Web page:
If you follow me on social media, you know I talk a lot about having money dates. Today I want to let you know why. Simply put, this small habit has been a game-changer for me and my clients.
Money dates were the building blocks of my personal finance story. When I graduated from college, I was in $75,000 of student loan debt. Cue all the overwhelming feelings that flood in whenever you have a mountain of debt staring you in the face.
I got out of the overwhelm and found clarity when I started having weekly money dates with myself.
During those first few money dates, I started assessing my current reality (imagine a 22-year-old version of me digging through student loan paperwork to see what I really owed and when my loan repayments would start!).
Then I started using that time to identify my financial goals. Eventually, I moved to using my money dates to track my finances.
At every stage, my weekly money dates helped me create clarity around my finances and progress towards my goals.
But my money dates didn’t just help me make progress toward my goals. They also helped me reach them.
Money dates were what helped me buy my first home before the age of 30. They were what helped me pay off that $75,000 of student loan debt shortly thereafter. They were what helped me find money to invest in myself. And they helped me find ways to save money and pay off debt at the same time.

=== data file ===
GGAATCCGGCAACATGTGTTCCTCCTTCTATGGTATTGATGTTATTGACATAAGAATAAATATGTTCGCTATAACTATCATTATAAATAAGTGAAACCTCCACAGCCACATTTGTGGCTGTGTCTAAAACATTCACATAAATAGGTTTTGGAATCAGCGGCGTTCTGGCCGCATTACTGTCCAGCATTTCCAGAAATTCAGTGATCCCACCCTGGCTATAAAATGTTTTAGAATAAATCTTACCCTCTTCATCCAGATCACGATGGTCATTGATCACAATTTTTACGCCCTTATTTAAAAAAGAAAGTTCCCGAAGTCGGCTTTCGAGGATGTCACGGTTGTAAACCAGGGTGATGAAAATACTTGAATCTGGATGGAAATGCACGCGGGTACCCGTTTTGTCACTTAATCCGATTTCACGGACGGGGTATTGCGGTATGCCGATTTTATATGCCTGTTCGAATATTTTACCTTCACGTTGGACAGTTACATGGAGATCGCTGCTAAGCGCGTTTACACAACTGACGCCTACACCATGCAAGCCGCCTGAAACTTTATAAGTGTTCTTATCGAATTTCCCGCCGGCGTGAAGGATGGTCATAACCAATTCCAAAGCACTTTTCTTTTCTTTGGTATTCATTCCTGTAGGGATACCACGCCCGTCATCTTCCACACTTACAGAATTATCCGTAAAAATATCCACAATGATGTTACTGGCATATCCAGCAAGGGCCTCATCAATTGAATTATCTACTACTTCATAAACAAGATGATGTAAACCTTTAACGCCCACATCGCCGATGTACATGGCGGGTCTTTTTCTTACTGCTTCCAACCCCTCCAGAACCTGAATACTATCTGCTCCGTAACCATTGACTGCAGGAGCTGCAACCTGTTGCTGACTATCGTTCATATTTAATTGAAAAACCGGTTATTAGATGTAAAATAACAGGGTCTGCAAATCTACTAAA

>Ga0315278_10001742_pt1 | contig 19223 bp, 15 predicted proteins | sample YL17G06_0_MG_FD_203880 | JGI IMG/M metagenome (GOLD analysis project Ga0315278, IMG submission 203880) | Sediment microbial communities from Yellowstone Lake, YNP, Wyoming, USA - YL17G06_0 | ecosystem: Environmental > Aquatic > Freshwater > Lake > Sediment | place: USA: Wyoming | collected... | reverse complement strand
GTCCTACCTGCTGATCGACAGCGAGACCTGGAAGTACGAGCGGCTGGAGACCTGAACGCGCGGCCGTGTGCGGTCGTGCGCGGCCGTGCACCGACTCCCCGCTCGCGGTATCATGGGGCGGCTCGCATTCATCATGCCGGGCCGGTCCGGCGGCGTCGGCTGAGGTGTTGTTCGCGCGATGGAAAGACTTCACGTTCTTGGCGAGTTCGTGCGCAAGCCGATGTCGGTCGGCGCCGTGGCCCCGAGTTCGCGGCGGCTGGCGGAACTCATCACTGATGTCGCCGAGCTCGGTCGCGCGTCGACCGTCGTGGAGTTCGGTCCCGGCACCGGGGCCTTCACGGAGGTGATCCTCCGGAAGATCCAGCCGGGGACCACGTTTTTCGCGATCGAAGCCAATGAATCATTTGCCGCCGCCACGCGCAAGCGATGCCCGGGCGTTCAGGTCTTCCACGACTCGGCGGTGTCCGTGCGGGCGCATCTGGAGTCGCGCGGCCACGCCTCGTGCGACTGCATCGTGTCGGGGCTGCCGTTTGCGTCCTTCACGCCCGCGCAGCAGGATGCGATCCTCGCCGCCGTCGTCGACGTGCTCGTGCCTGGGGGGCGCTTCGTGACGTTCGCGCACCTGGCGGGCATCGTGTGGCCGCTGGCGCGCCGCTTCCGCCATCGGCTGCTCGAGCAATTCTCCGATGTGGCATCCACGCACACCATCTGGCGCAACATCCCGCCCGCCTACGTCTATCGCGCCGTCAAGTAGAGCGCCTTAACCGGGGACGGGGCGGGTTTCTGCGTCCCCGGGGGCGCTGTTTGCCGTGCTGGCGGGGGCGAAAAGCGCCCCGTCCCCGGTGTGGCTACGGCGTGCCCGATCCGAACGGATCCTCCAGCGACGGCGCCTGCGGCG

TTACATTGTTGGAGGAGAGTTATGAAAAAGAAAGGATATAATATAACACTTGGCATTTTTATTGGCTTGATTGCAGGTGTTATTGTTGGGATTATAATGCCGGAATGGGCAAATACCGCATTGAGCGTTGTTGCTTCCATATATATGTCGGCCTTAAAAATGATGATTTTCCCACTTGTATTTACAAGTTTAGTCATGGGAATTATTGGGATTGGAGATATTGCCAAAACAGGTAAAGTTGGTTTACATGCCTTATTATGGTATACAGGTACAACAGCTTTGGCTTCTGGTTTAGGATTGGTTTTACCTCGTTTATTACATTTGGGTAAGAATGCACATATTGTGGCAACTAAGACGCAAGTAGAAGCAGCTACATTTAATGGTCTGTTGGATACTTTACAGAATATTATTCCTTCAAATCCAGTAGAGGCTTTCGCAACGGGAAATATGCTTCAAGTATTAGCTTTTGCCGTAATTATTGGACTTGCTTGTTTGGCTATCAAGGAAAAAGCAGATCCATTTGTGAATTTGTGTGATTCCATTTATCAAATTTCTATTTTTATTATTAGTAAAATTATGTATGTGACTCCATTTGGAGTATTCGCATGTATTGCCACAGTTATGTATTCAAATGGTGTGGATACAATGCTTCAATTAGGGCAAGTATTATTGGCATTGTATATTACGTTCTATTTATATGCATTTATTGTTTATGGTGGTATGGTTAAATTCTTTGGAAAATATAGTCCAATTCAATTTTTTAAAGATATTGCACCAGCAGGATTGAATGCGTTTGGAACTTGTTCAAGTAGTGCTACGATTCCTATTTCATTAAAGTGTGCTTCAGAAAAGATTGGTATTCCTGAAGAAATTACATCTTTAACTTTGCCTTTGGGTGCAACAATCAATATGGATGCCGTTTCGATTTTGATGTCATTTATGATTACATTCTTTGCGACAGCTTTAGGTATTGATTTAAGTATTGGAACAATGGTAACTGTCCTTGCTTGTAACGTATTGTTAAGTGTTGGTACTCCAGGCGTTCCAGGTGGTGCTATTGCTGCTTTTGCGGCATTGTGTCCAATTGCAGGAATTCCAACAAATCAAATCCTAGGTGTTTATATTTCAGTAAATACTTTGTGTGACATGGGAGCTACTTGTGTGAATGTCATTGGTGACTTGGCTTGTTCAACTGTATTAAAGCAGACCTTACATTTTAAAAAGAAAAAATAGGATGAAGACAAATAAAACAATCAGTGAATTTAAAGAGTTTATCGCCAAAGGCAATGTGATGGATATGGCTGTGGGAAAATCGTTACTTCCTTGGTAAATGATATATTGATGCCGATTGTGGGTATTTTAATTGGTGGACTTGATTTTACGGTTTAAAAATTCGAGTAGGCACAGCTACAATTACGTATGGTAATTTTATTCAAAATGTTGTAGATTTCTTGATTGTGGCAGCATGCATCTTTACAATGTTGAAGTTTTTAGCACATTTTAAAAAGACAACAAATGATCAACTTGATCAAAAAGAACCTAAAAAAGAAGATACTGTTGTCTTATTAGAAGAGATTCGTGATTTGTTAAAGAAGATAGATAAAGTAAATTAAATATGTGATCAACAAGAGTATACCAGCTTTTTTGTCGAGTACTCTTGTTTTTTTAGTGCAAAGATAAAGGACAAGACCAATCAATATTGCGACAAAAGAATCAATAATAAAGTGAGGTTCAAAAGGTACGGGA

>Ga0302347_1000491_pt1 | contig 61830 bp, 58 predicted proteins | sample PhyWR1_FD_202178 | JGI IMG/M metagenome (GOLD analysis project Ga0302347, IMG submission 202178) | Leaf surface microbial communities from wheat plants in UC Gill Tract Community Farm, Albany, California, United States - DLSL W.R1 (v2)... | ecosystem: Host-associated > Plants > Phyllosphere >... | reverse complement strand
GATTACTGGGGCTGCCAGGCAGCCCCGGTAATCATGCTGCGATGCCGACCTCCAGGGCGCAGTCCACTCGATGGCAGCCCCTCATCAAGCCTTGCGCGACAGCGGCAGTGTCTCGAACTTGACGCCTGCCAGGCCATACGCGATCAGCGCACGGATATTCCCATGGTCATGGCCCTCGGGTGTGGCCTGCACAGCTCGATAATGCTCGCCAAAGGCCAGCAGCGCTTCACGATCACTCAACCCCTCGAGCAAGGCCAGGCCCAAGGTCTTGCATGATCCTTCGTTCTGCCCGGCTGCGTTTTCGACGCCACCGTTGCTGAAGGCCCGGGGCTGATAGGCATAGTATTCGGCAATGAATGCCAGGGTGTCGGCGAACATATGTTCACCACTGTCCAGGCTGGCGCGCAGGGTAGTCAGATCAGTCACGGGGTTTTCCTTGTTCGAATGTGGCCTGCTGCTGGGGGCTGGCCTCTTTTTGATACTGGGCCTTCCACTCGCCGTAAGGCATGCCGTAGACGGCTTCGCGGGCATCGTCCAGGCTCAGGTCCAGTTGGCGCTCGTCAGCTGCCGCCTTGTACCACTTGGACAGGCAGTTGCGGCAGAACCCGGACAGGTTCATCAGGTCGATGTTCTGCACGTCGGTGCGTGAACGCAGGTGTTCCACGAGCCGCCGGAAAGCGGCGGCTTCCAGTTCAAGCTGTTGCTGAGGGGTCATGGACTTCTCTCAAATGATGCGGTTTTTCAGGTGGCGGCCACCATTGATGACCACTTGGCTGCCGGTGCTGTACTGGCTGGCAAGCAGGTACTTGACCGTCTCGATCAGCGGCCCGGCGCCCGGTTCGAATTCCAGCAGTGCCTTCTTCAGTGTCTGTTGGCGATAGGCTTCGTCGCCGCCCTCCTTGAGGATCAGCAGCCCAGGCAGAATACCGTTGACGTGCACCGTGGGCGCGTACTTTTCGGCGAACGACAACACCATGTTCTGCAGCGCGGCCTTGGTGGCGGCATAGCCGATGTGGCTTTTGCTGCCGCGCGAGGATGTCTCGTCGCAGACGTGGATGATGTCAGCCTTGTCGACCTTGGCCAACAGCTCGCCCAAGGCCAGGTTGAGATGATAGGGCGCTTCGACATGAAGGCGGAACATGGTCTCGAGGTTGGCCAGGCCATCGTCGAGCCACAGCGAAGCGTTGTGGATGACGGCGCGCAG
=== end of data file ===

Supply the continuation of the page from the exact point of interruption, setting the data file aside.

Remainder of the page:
What I realized this week in self-reflection is that I make time for a weekly money date because it holds me accountable to check in with my spending plan and bank account regularly – and because I’ve seen the impact that time makes.
My money dates encompass numbers but ultimately they drive my motivation and decision making and create peace of mind with my finances.
You can start having your own money dates to create the same things for yourself.
Money dates can help you…
- Create a blueprint for how you want to use your money
- Pay off your credit card and student loan debt
- Save more and save consistently
- Name and celebrate milestones in your own financial journey
- Be proactive in how you spend your money day to day
- Shift your mindset about money
This week, I invite you to start having a weekly money date.
Carve out 30 minutes this week to have a money date with yourself and start gaining clarity on one small piece of your financial journey. Don’t feel the need to take on an overwhelming task. Start small. Starting small may look like writing all the due dates for your bills on a calendar or go through your subscriptions and cancel the ones you no longer need and that’s alright because these small steps will lead to increased clarity and confidence when you continue to show up.
I really want you to take action on this instead of just filing the email away for later.
So, fill in the blank…
“I will block out 30 minutes on _________ to have my first money date with myself.
If you’re still feeling stuck send me an email to firstname.lastname@example.org so I can send you a personal reply and help you get unstuck and figure out what to do on your money date.
P.S. If you find it challenging to build new habits (like having a weekly money date), you should check out Atomic Habits. I grabbed this book on Audible and there are so many great nuggets about habit formation. One thing I love is giving yourself the permission to take on small wins when looking for sustained success. And if you don’t have time to grab the book here’s a quick article to read.